Every day, teachers stand for several hours in front of a very critical audience: their pupils. They can see at a glance whether their teacher’s outfit is right or not. Stephanie Grupe is the “fashion whisperer” and has been giving women tips for many years on how to present their own type well – even at school.
Every Sunday they write about fashion in their blog and are among the most successful over 40 bloggers in Germany. There’s also a separate article on outfits for teachers. How did you come to turn to this professional group?
I didn’t explicitly intend to do that. At some point, I noticed that teachers kept asking me if I could give them tips for the right clothes for everyday school life. They wanted to avoid dressing up, but still radiate professionalism through their clothing; they wanted respect.
What do custom suits have to do with respect?
A lot – and more than you think. Many people don’t realize that clothing appropriate to the situation positively supports their own professionalism, while unsuitable clothing works against them. Through appropriate clothing, a teacher expresses appreciation and consideration for students and shows that she is aware of her role as a role model. I can see from the many letters that teachers are very concerned about what to wear. They ask themselves: Are the jeans too tight? Is the blouse detail too wide? Can you see sweat stains in my armpit when I write something on the blackboard? How comfortable can a pair of trousers be so that I can bend down well without it appearing formless?
Teens are also a very critical audience
Oh, yeah! Children and teenagers scan immediately whether a teacher is suitably dressed, whether she looks old-fashioned or comes to school too trendy. I know from the teachers among my readers that they are addressed directly to a new hairstyle, new shoes, a new piece of jewelry and generally to their clothing style.
Let’s imagine that a teacher, let’s call her Julia, has the first day in a new school in front of her tomorrow: What should she get ready for in the evening?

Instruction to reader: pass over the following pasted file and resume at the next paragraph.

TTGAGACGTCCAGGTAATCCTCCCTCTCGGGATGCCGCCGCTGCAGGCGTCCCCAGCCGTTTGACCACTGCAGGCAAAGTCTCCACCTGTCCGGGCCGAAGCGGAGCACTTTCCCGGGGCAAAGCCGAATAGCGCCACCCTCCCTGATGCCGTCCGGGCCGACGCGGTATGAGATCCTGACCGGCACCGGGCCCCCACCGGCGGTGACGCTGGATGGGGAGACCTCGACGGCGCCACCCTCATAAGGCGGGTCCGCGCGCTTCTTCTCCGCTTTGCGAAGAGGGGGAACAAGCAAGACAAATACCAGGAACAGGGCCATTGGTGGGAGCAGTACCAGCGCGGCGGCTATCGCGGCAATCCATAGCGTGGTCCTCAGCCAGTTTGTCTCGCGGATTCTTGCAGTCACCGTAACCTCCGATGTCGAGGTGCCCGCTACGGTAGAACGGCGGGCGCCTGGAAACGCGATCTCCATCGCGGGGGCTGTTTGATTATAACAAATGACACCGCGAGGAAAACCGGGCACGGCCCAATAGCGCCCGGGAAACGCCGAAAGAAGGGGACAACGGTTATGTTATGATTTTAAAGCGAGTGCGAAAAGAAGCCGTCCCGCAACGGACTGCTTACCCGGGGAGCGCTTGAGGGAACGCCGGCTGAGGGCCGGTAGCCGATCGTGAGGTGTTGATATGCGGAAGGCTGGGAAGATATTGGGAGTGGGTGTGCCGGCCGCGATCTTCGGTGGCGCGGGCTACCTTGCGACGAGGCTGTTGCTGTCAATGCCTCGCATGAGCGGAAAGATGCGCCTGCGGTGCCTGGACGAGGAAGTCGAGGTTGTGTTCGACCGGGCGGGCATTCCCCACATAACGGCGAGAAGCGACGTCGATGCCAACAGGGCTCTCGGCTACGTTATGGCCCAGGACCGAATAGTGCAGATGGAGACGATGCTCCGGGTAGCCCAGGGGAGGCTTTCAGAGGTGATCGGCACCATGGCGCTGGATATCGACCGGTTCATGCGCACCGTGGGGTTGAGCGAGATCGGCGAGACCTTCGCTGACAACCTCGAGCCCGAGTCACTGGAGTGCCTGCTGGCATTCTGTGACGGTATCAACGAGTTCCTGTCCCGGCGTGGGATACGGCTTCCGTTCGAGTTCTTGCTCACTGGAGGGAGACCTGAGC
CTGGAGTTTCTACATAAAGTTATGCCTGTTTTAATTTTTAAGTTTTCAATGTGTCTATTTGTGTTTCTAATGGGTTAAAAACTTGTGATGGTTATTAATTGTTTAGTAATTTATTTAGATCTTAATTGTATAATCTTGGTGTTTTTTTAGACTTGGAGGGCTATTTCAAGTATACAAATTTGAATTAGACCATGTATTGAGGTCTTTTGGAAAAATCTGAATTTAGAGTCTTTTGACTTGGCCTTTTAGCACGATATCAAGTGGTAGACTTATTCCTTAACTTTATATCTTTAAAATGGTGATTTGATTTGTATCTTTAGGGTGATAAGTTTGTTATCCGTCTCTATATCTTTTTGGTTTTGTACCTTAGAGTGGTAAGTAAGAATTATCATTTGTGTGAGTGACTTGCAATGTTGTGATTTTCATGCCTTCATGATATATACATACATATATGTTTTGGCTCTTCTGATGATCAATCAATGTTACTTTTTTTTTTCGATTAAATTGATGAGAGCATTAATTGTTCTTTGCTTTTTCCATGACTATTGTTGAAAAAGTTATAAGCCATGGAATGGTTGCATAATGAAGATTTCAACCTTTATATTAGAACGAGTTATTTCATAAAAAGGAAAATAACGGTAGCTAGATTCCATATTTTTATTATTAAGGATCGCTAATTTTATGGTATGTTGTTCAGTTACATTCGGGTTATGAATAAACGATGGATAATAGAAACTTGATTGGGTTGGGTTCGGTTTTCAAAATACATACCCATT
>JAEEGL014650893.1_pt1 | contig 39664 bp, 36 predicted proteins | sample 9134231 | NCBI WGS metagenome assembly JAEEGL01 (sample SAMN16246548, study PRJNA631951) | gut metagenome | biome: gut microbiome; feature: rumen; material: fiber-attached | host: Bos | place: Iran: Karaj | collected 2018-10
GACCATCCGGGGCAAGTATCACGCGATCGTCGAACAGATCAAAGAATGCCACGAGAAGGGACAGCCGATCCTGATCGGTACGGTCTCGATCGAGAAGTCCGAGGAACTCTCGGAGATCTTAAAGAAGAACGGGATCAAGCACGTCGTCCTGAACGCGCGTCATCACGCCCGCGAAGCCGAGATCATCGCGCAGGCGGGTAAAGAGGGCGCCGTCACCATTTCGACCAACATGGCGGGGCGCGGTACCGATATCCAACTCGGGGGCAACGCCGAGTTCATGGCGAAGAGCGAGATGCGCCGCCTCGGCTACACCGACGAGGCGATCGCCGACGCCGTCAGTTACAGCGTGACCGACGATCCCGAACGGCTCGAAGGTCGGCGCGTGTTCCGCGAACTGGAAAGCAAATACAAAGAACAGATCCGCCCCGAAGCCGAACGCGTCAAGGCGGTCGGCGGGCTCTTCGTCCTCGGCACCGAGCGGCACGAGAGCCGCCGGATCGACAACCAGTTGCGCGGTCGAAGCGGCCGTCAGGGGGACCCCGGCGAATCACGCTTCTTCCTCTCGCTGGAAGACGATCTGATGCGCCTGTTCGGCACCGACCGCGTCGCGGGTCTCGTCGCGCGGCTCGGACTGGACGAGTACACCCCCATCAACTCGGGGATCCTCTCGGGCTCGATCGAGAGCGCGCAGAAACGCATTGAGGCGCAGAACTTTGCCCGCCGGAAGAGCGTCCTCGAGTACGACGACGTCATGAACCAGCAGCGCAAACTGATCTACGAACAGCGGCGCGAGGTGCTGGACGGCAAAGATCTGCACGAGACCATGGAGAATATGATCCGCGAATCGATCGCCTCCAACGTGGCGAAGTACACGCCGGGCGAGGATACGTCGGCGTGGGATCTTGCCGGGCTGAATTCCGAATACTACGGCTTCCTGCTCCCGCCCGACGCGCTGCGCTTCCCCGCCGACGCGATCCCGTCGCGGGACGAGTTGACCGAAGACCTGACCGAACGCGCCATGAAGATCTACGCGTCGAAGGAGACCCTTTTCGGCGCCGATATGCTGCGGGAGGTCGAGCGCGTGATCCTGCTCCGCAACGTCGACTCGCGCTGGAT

If she prefers the androgynous business style, she can combine a shirt blouse or blouse top with fabric trousers made of suit fabric, for example. On top, she wears a blazer or a short jacket, and like shoes, for example, pumps with block heels or lace-up shoes in men’s style. If Julia wants to look more feminine but still stay in the business style, then a pencil or A-line skirt with stretch, a sheath dress or a wrap dress that doesn’t open, or a shirt blouse dress fits.
What if she’s the casual clothing type?
There is a fine line between casual-comfortable and careless. Especially when Julia wants to be friendly, yet professional, accessible, yet respectable, youthful, yet adult, and modern but not fashionable, the balancing act can be difficult. But she could, for example, combine a T-shirt made of a solid fabric or a thin sweater with a blouson and wear it with a dark jeans skirt or dark jeans. A robust, high-quality leather belt underlines the casual touch. The matching shoes would be ballerinas with firm soles, sneakers, but not from the sports department, or well-maintained sailing shoes. While in business style the jewelry should be rather discreet, necklaces or earrings may attract attention – they should only not jingle, that distracts in class.
In a nutshell, this means that every teacher should think carefully about how she wants to look with her clothes and not leave this to chance, right?
Yes, a teacher always makes a statement with her clothes, whether she wants to or not. The choice of fabrics, cuts, colors, accessories says a lot about a person and their attitude. Teachers have to pay attention to optimal freedom of movement, but should always be able to maintain their posture. The secret lies in high-quality fabrics that are flexible or with stretch components and wrinkle as little as possible. Posture is also emphasized by teachers when the shoulder area is well worked out and fits perfectly. A well-fitting blazer always helps to stage the teacher as a person of respect.
What teachers should not wear
No Walle dresses, no wild colorful patterns – and if so, then only in a single element of clothing – no transparent fabrics, no wide or deep necklines, no too short skirts; and overall, even in summer, not showing too much skin. All oversize elements should only be used discreetly and should not be